Saturday, April 26, 2014

Evolution, Constraints, and Legos.

I spend a lot of time teaching my undergraduates about how constraints in the environment influence biological processes. From an evolutionary perspective we can call these constrains "selective pressures." In class I ask the students to brainstorm what these selective pressures might be. In students' minds it pretty much boils down to the availability of resources, through there are many other environmental constraints as well, such as climate, pathogens, and symbionts. 

But what bothers me about this exercise is that it's all pretty abstract. We can talk about resources and even think of examples. But it remains a kind of thought exercise without a compelling hook into the reality of biological systems. 

So the other day I picked up some Legos and started to model a termite mound, which incidentally is my favorite example for discussing environmental constraints with students. What looked like thousands of blocks began to appear quite inadequate by the time I had started an outer chamber to surround the inner chamber of my termite mound. I realized I would have to build more efficiently or much, much smaller as my supply of lego bricks dwindled. What would a termite colony do?

Aha! A way to teach about how constraints limit biological processes! Maybe I shouldn't order all those extra bricks after all. 

My barely started termite mound model. About at this point I ran out of bricks

Looking up into my termite mound, visualizing air flow. 

Friday, April 25, 2014

Legos for modeling science ideas

Teaching non-majors science I've always been interested in how we represent science ideas. My goal is to give students a chance to visualize and express science ideas on their own. There are so many ways to go about this. 

Just before YouTube got started I devised a "metavisualization" curriculum based on metacognition and visualization. My objective for that project was to engage students in making videos that conveyed scientific ideas. Some of the vids were great. Most of them reflected the last-minute effort that undergraduates put into assignments. I decided to drop the project after watching too many bad videos.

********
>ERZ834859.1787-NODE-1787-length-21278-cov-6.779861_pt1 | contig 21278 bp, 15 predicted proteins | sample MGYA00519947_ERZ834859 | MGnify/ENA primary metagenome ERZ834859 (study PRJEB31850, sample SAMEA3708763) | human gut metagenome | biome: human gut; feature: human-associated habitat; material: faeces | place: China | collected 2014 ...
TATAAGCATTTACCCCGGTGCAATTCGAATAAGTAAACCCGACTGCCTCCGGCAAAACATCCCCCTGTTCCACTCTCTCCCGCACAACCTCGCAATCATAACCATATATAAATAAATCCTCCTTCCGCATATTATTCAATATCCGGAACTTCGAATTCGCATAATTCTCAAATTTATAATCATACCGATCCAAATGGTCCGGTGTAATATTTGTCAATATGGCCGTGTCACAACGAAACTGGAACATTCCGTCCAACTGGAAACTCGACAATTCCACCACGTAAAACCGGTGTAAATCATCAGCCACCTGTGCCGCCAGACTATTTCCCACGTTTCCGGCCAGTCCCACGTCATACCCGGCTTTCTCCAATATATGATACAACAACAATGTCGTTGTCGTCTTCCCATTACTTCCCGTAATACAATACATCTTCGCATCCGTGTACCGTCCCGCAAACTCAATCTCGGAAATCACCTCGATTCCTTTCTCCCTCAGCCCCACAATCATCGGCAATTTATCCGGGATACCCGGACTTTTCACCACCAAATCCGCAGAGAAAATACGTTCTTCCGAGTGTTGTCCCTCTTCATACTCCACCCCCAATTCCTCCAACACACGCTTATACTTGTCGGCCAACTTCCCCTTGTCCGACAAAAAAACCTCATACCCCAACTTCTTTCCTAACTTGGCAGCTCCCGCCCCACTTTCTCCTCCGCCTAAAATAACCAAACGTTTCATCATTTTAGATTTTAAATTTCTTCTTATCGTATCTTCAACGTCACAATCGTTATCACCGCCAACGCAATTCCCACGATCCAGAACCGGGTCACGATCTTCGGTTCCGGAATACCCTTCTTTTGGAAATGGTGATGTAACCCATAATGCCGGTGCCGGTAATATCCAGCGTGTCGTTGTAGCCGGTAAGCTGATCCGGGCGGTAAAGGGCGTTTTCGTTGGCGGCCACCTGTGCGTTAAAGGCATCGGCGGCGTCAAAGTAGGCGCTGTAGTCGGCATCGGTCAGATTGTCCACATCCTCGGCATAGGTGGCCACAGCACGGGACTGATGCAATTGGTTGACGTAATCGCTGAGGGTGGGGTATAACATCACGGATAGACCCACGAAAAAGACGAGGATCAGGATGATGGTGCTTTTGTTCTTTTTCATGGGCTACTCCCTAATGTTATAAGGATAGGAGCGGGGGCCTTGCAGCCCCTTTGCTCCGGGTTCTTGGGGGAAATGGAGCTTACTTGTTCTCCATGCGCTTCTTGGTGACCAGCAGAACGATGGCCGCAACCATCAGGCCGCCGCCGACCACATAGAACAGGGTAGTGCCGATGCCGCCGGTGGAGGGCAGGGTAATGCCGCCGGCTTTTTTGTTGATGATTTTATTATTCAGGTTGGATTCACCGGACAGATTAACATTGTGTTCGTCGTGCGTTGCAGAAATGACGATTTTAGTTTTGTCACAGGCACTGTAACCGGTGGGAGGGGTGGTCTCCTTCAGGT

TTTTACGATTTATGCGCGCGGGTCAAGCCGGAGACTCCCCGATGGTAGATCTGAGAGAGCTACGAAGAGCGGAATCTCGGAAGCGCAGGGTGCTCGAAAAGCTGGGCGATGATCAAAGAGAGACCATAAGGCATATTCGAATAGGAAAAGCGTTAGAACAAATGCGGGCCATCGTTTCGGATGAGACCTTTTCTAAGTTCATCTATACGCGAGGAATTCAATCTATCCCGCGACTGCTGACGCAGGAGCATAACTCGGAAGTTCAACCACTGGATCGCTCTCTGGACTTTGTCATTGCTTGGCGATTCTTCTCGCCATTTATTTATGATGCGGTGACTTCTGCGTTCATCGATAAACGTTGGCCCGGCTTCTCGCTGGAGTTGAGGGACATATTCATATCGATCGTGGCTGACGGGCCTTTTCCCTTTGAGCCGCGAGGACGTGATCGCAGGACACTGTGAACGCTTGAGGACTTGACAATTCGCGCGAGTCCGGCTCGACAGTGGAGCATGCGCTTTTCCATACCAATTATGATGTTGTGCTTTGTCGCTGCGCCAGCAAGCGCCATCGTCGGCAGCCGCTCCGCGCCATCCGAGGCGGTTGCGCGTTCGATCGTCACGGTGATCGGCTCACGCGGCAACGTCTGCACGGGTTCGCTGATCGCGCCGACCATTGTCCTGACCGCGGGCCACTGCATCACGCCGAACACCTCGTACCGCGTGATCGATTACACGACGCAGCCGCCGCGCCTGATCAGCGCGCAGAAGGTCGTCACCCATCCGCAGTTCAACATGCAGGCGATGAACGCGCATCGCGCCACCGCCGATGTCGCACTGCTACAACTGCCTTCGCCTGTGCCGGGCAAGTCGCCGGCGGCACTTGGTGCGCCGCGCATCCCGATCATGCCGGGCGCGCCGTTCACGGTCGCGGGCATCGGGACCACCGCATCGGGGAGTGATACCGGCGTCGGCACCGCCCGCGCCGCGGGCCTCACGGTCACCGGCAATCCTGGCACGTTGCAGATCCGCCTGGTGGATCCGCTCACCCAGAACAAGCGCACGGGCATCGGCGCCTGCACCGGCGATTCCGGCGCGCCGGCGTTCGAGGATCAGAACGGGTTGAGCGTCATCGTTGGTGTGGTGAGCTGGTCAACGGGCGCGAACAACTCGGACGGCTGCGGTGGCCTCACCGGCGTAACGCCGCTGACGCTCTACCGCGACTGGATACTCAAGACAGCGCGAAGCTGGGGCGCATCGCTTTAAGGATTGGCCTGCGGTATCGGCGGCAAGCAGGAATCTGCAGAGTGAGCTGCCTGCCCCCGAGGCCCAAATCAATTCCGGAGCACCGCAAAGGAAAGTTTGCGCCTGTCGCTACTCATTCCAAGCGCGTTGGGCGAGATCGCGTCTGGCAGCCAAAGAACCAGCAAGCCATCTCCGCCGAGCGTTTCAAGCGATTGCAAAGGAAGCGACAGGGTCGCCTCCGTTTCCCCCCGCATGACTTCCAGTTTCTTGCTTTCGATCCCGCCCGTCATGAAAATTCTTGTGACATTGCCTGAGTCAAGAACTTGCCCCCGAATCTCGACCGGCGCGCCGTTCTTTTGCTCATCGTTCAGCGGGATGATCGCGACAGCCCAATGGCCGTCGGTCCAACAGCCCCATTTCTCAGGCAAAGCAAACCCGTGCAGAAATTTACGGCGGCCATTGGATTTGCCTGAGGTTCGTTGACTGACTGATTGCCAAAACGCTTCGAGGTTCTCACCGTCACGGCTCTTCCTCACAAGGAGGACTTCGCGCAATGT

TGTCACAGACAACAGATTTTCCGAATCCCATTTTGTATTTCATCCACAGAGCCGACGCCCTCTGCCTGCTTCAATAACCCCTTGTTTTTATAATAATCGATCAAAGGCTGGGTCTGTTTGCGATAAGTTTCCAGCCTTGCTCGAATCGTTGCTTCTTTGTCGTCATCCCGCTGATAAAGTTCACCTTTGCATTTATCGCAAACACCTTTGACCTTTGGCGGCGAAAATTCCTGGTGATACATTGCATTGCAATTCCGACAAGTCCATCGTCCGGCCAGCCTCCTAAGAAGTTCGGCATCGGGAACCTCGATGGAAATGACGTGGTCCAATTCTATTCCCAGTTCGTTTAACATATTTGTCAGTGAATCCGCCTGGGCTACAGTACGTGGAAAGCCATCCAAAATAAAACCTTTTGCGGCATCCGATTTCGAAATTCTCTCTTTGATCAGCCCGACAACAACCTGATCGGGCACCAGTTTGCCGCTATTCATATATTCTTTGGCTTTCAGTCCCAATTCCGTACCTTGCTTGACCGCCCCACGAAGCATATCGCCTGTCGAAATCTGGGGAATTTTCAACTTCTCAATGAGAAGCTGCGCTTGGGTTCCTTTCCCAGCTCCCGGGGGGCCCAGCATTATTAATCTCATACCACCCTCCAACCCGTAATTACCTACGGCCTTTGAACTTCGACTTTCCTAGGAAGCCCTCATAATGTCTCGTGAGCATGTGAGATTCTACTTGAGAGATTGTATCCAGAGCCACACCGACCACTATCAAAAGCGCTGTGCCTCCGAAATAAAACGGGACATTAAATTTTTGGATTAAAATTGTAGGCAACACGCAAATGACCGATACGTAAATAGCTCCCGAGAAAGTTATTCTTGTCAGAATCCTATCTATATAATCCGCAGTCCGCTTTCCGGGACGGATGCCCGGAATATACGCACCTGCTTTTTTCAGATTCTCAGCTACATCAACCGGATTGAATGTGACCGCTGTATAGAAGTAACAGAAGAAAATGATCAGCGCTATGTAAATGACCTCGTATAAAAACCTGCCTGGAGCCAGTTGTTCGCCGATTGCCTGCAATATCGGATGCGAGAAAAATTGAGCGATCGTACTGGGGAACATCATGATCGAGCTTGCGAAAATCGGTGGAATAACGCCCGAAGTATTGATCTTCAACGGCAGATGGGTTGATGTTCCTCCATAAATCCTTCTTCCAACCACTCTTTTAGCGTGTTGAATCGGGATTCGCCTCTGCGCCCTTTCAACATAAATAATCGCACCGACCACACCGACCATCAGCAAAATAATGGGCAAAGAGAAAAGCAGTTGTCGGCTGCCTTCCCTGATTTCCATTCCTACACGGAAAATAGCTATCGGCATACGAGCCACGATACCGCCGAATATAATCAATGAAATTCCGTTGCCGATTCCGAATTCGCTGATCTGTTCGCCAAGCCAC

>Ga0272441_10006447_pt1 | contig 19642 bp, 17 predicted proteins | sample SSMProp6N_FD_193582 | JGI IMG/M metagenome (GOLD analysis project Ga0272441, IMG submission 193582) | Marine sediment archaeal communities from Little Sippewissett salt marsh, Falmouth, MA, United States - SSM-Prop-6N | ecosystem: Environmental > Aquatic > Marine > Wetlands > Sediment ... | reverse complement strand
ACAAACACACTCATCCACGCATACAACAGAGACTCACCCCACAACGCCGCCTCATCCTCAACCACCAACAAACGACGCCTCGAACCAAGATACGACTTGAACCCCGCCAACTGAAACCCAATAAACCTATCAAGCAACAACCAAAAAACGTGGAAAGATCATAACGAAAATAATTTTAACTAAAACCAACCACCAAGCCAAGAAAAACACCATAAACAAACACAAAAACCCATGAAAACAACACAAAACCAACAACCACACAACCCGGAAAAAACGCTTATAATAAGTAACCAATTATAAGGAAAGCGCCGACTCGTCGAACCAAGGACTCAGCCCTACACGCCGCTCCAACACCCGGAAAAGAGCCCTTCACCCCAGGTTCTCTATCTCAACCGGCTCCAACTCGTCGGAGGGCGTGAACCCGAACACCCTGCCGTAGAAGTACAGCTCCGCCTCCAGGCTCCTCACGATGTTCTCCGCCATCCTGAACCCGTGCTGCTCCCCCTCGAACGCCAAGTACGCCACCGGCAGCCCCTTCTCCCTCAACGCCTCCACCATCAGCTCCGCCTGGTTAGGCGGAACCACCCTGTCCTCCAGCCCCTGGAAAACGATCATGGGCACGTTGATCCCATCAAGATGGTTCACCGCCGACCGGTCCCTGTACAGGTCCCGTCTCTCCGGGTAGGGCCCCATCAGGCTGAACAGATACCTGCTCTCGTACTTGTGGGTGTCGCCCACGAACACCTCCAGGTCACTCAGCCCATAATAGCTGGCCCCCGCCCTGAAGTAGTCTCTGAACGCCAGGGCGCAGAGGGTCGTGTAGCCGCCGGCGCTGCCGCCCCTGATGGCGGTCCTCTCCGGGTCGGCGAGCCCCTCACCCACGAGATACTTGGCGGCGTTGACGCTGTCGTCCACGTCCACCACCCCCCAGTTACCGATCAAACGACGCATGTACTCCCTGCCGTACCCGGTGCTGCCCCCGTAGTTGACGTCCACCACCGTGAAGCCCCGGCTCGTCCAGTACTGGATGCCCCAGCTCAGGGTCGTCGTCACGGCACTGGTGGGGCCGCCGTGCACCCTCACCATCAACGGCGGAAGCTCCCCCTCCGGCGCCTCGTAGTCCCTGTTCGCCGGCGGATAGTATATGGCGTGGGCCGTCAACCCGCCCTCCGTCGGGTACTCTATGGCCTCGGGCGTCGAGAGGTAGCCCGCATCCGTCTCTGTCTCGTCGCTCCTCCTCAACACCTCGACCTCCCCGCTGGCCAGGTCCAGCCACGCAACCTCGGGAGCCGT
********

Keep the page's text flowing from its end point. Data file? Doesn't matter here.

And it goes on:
Last year I got an arts initiative grant from my school. I used it to get students to do more hands-on, less cookbook labs. Some of the labs involved experiments the students made themselves, like seeing how water behaved in various situation. Others involved building with zometools, a simple yet sophisticated, infinitely flexible building set. All of the labs asked students to observe and reflect mindfully on what they were experiencing. 

I want to build on these labs next year. I did some research into the work they're doing at the MIT Media Lab and found the philosophies of learning coming out of there in coherence with mine. Ideas like "serious play" and "lifelong kindergarten" appeal to exactly the kind of learning environment I'm trying to build. The Media Lab is also a proponent of Legos. 

So I ordered a couple if lego sets to see if I could build some models with them. I unpacked the sets yesterday and experimented with a few ideas I'd like my students to pursue. One was a model of a termite mound. I had enough blocks to do a partial model. 

Then I worked on a couple of ideas for modeling polymers. I guess the possibilities are endless but here are a couple. 

Finally, I did a little experiment with genetic drift in two populations. I think it worked pretty well. 

1. A single population with randomly distributed variations. 

2. Two populations randomly isolated from one another. 

3. The process of genetic drift over a period of time. (Surviving populations in front).  The result: new species?

If you've worked with Legos in a university setting I'd love to hear your experiences. Most important, how did students respond?